Fares go higher and higher; cruise port updates

When money flies

Bon voyage, money.

According to a new report from TripAdvisor, the cost of flying today is 26 percent higher than it was last summer. Average fares, which were $480 from July through mid-August 2010, rose to $607 during the same period this year.

Analysts attribute the bump to a combination of strong demand and continued airline consolidation, meaning that there are fewer flights but more people who want to fly.

Despite the rise in fares, Jami Counter, senior director of TripAdvisor Flights, said that travelers can still nab deals, such as coast-to-coast flights for less than $300 round trip and fall flights to European destinations such as London and Dublin for less than $700 round trip. Turkish Airlines also has a new deal from Washington Dulles to Istanbul for $599 round trip. Travel Sept. 5-March 31; book by Aug. 24. Info: 800-874-8875, www.turkishairlines.com.

Ebb and flow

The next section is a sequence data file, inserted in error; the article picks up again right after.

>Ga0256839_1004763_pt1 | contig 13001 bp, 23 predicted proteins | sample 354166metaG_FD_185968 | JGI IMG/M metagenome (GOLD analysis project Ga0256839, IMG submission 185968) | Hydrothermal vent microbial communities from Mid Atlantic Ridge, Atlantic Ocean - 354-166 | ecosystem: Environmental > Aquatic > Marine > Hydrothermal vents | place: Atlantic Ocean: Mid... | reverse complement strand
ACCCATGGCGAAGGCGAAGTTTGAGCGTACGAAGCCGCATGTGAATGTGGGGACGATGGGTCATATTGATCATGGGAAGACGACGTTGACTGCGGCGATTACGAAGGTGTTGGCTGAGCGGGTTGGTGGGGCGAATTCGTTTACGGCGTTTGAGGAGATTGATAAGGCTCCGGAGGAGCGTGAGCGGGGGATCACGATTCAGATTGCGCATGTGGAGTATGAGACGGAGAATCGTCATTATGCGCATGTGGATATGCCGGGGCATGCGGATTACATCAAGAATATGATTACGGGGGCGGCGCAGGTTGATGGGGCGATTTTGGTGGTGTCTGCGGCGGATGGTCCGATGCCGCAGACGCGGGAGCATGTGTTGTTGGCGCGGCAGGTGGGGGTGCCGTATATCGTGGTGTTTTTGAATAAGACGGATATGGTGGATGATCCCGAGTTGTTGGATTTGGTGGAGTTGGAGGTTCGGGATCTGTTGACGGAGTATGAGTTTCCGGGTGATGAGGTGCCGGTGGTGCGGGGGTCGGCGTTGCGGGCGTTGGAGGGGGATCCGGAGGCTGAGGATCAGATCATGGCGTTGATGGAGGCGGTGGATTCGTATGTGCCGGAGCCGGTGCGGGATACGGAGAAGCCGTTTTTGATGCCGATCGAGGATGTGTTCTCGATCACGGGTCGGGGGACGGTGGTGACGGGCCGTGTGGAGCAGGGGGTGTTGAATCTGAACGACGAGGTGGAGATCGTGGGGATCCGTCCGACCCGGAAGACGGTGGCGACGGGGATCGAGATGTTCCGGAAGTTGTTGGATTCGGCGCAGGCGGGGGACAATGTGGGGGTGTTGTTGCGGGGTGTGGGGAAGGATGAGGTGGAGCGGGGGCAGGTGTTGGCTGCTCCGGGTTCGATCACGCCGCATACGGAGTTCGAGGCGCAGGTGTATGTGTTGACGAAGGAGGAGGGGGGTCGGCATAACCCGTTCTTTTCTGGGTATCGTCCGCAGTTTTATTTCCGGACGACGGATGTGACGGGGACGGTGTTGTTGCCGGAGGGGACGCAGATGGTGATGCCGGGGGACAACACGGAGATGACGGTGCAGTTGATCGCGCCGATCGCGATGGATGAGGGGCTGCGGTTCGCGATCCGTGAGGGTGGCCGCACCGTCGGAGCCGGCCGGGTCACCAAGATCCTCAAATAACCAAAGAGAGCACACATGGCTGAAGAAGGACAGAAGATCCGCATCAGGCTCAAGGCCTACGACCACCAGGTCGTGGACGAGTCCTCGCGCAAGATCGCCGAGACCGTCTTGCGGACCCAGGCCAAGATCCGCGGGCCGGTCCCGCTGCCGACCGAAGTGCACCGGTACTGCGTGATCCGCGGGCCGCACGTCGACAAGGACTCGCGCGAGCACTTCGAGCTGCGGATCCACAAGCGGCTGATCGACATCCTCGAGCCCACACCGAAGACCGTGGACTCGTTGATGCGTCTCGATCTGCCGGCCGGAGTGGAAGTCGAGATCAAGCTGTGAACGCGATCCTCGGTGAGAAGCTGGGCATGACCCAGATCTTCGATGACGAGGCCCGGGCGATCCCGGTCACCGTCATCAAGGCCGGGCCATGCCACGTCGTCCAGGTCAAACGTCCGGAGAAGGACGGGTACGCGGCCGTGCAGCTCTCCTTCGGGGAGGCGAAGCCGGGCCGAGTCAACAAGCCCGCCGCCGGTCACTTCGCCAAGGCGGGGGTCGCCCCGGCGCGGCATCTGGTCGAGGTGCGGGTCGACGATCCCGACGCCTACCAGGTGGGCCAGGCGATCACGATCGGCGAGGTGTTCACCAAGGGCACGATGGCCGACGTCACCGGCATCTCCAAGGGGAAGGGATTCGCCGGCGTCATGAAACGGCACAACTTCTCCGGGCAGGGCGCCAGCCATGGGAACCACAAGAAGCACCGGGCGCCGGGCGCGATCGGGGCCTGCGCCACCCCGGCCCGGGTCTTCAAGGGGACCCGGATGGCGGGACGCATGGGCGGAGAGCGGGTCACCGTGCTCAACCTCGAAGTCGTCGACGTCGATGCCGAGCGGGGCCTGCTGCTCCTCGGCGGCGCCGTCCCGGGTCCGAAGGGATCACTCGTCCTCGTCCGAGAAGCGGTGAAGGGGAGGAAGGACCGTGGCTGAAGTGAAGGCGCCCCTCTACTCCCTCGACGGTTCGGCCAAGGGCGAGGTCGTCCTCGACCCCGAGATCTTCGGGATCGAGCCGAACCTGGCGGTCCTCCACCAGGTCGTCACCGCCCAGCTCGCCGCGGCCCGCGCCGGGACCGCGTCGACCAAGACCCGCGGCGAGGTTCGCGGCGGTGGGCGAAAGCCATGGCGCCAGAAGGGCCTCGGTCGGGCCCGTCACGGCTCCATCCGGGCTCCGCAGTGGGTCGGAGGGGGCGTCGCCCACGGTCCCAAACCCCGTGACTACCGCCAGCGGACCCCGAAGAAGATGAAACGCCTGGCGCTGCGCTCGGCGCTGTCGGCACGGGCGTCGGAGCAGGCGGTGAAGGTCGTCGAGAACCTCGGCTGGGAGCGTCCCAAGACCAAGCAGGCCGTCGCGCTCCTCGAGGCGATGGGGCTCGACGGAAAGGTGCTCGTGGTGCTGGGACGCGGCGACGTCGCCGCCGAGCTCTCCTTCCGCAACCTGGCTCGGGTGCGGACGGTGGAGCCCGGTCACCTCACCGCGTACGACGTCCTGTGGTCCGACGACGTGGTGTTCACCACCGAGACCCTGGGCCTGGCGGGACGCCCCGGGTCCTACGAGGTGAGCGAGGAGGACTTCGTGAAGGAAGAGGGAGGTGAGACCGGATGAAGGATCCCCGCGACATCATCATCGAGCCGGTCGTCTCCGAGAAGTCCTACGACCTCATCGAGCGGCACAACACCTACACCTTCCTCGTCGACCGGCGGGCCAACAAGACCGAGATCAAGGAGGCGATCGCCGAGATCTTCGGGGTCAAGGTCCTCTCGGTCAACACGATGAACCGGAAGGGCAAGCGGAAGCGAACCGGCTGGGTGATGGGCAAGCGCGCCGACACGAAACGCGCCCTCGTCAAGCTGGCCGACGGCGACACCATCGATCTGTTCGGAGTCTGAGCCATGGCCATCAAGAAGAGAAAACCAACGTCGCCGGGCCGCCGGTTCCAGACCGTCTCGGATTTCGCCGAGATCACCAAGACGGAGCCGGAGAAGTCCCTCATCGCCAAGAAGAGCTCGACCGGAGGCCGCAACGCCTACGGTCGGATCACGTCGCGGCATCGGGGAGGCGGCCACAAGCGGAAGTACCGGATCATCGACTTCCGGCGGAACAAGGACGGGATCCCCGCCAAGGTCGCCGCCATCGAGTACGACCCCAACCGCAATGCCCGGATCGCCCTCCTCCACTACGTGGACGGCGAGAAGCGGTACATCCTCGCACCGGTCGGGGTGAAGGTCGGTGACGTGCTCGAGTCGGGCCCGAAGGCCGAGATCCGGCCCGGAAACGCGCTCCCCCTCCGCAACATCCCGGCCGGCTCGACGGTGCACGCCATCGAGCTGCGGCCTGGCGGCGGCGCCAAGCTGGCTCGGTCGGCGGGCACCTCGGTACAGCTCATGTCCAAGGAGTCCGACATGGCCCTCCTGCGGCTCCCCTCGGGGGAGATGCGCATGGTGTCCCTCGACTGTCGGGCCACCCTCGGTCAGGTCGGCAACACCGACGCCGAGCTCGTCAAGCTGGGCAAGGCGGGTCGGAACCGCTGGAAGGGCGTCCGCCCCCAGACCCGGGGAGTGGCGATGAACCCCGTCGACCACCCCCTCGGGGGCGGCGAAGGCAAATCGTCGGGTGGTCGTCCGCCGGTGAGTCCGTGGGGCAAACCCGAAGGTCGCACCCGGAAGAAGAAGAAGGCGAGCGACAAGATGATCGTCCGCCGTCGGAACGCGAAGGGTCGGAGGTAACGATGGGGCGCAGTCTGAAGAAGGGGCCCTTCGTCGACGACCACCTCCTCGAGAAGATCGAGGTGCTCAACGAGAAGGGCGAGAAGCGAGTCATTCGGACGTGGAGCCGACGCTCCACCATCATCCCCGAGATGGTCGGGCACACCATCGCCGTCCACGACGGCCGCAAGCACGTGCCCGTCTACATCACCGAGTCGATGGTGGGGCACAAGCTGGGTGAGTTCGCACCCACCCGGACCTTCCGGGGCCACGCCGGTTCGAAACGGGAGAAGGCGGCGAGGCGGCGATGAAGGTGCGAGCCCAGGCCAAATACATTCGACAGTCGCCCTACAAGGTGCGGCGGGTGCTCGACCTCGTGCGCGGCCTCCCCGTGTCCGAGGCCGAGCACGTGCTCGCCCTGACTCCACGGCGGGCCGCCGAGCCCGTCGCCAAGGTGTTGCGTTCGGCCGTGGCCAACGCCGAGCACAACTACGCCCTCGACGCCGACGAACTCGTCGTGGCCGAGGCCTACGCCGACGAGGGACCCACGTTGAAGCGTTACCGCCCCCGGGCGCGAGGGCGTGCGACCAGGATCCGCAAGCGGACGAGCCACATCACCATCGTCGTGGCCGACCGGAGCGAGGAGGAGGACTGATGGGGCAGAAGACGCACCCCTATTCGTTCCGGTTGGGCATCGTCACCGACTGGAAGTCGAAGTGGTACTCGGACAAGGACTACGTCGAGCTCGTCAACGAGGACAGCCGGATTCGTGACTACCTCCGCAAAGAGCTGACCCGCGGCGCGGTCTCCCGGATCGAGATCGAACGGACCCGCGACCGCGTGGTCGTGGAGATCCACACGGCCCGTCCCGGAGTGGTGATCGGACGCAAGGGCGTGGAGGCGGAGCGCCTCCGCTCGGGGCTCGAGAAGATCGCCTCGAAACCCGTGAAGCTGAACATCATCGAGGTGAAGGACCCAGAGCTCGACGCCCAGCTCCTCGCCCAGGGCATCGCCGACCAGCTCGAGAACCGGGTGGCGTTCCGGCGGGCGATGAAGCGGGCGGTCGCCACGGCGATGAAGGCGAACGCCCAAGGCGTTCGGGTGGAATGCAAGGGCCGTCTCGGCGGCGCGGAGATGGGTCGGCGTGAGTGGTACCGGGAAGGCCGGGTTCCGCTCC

Due to recent political uprisings and natural disasters, cruise lines are still playing red light/green light with ports of call. The latest no-go comes from Costa Cruises, which decided to chop Tunisia and Egypt from more than 200 Mediterranean trips in 2012. It will keep its Red Sea cruises.

In Asia, the cruise line will move forward with itineraries that sail in Japan and South Korea. Royal Caribbean also returned to the area earlier this month.

Years ago, major cruise companies fled the Mississippi River for economic reasons, but two vessels plan to ply Old Man River next year: the 436-passenger American Queen, run by the Great American Steamboat Co., and the Queen of the Mississippi, a new 140-passenger stern-wheeler. The latter, which is being built for American Cruise Lines, will host Civil War-themed voyages.